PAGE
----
Theses Doctoral

Differential Effects of Family Context on Noncognitive Ability and School Performance during Adolescence

Jodl, Jacqueline Marie

Recent research suggests that the female advantage in educational attainment is driven in part by the differential effect of family background characteristics on the noncognitive skills of males relative to females. Building on this research, this study provides new evidence that links family characteristics and gender differences in noncognitive ability and school performance. Data are drawn from the NLSY79 Child and Young Adult Surveys. Multilevel modeling is used to examine how family context relates to gender differences in adolescent externalizing behavior, and how family context relates to gender differences in externalizing behavior and high school grades. Results indicate a strong relationship between externalizing behavior and grades that is not explained by the female advantage in grades. Results also indicate that males are differentially affected by family context and suggest that the pathways through which family structure, noncognitive ability, and school performance operate are different for boys relative to girls. A primary conclusion is that boys’ externalizing behavior is more dependent upon family background characteristics. Findings suggest the need to address both the school and family environments by formulating policies that promote the development of noncognitive skills in school as well as those that remedy family disadvantage in the home.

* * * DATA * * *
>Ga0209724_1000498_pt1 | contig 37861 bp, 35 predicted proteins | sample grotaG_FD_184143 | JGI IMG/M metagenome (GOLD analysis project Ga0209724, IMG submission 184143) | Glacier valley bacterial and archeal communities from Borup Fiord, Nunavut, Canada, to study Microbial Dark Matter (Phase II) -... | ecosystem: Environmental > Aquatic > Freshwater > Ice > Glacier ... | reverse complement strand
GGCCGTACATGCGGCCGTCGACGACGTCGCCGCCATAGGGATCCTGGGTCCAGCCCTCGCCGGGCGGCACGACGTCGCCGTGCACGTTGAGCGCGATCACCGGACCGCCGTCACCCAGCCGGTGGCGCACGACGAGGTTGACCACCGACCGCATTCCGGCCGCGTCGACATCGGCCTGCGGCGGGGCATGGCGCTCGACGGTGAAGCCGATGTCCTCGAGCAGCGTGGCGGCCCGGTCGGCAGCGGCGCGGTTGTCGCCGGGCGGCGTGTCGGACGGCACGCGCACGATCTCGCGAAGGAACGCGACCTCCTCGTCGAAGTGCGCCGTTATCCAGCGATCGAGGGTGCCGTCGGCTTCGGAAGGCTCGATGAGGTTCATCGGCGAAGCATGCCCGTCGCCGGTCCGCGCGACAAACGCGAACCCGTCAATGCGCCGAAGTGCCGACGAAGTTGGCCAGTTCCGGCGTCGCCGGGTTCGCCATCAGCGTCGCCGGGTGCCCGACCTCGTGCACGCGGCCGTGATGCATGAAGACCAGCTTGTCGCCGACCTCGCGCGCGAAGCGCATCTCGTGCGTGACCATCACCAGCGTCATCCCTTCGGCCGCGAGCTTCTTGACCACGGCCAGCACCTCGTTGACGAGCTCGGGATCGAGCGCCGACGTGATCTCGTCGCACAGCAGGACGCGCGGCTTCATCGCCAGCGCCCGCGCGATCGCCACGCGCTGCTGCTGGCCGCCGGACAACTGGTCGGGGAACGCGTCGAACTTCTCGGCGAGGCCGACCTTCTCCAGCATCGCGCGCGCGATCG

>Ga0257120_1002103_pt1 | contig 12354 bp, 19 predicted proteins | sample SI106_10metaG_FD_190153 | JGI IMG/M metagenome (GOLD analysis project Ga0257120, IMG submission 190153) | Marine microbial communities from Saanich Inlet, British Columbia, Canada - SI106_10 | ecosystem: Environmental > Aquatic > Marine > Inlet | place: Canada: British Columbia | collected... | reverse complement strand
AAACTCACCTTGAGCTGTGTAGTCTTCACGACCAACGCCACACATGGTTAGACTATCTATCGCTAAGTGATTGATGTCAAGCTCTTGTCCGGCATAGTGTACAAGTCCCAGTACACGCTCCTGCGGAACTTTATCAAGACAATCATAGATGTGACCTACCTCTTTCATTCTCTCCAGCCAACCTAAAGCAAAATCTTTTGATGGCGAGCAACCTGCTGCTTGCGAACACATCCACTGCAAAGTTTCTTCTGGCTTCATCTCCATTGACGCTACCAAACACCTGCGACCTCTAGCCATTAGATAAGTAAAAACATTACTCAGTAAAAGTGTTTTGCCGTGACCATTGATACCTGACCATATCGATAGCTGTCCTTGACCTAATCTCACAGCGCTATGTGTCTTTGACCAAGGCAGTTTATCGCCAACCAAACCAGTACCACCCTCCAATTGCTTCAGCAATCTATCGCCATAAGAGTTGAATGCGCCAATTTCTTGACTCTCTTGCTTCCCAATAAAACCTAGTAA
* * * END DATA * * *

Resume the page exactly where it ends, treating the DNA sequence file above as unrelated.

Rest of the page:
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More About This Work

Academic Units
Education Policy
Thesis Advisors
Ready, Douglas D.
Ph.D., Columbia University
Published Here
May 11, 2015